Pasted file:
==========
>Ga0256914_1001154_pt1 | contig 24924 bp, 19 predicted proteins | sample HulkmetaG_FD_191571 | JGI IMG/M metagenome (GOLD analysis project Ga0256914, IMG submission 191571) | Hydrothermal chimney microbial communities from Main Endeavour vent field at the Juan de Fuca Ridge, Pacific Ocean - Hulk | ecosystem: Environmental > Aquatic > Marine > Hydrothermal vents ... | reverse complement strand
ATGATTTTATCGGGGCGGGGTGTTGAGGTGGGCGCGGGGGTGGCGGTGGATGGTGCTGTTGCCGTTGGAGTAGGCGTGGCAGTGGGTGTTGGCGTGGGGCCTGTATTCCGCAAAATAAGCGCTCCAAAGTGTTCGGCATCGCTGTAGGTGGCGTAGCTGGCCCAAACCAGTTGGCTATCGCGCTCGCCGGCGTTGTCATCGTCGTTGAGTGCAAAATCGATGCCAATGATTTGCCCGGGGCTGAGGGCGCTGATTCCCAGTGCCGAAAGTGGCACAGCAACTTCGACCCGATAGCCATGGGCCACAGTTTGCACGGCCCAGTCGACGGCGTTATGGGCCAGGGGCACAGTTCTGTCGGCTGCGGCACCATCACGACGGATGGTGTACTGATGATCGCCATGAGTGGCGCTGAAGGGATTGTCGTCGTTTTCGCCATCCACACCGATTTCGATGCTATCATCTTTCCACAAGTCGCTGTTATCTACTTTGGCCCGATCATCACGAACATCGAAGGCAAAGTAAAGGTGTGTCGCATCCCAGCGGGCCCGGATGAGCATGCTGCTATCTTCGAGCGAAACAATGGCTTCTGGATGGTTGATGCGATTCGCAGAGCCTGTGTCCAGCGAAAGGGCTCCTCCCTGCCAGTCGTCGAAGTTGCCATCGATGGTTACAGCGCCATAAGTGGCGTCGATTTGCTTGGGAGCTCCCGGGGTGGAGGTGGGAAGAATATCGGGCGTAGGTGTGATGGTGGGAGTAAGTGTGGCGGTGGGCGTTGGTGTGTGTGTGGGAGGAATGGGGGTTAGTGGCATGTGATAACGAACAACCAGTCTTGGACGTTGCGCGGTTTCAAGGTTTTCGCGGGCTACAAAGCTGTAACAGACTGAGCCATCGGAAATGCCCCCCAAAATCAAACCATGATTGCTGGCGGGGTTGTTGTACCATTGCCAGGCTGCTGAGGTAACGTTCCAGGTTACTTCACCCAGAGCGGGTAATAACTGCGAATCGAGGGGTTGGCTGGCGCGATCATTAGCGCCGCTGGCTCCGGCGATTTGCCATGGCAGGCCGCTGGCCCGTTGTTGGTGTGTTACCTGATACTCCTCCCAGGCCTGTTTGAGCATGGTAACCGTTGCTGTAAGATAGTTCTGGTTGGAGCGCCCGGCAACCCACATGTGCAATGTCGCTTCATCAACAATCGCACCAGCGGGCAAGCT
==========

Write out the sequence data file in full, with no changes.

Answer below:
>Ga0256914_1001154_pt1 | contig 24924 bp, 19 predicted proteins | sample HulkmetaG_FD_191571 | JGI IMG/M metagenome (GOLD analysis project Ga0256914, IMG submission 191571) | Hydrothermal chimney microbial communities from Main Endeavour vent field at the Juan de Fuca Ridge, Pacific Ocean - Hulk | ecosystem: Environmental > Aquatic > Marine > Hydrothermal vents ... | reverse complement strand
ATGATTTTATCGGGGCGGGGTGTTGAGGTGGGCGCGGGGGTGGCGGTGGATGGTGCTGTTGCCGTTGGAGTAGGCGTGGCAGTGGGTGTTGGCGTGGGGCCTGTATTCCGCAAAATAAGCGCTCCAAAGTGTTCGGCATCGCTGTAGGTGGCGTAGCTGGCCCAAACCAGTTGGCTATCGCGCTCGCCGGCGTTGTCATCGTCGTTGAGTGCAAAATCGATGCCAATGATTTGCCCGGGGCTGAGGGCGCTGATTCCCAGTGCCGAAAGTGGCACAGCAACTTCGACCCGATAGCCATGGGCCACAGTTTGCACGGCCCAGTCGACGGCGTTATGGGCCAGGGGCACAGTTCTGTCGGCTGCGGCACCATCACGACGGATGGTGTACTGATGATCGCCATGAGTGGCGCTGAAGGGATTGTCGTCGTTTTCGCCATCCACACCGATTTCGATGCTATCATCTTTCCACAAGTCGCTGTTATCTACTTTGGCCCGATCATCACGAACATCGAAGGCAAAGTAAAGGTGTGTCGCATCCCAGCGGGCCCGGATGAGCATGCTGCTATCTTCGAGCGAAACAATGGCTTCTGGATGGTTGATGCGATTCGCAGAGCCTGTGTCCAGCGAAAGGGCTCCTCCCTGCCAGTCGTCGAAGTTGCCATCGATGGTTACAGCGCCATAAGTGGCGTCGATTTGCTTGGGAGCTCCCGGGGTGGAGGTGGGAAGAATATCGGGCGTAGGTGTGATGGTGGGAGTAAGTGTGGCGGTGGGCGTTGGTGTGTGTGTGGGAGGAATGGGGGTTAGTGGCATGTGATAACGAACAACCAGTCTTGGACGTTGCGCGGTTTCAAGGTTTTCGCGGGCTACAAAGCTGTAACAGACTGAGCCATCGGAAATGCCCCCCAAAATCAAACCATGATTGCTGGCGGGGTTGTTGTACCATTGCCAGGCTGCTGAGGTAACGTTCCAGGTTACTTCACCCAGAGCGGGTAATAACTGCGAATCGAGGGGTTGGCTGGCGCGATCATTAGCGCCGCTGGCTCCGGCGATTTGCCATGGCAGGCCGCTGGCCCGTTGTTGGTGTGTTACCTGATACTCCTCCCAGGCCTGTTTGAGCATGGTAACCGTTGCTGTAAGATAGTTCTGGTTGGAGCGCCCGGCAACCCACATGTGCAATGTCGCTTCATCAACAATCGCACCAGCGGGCAAGCT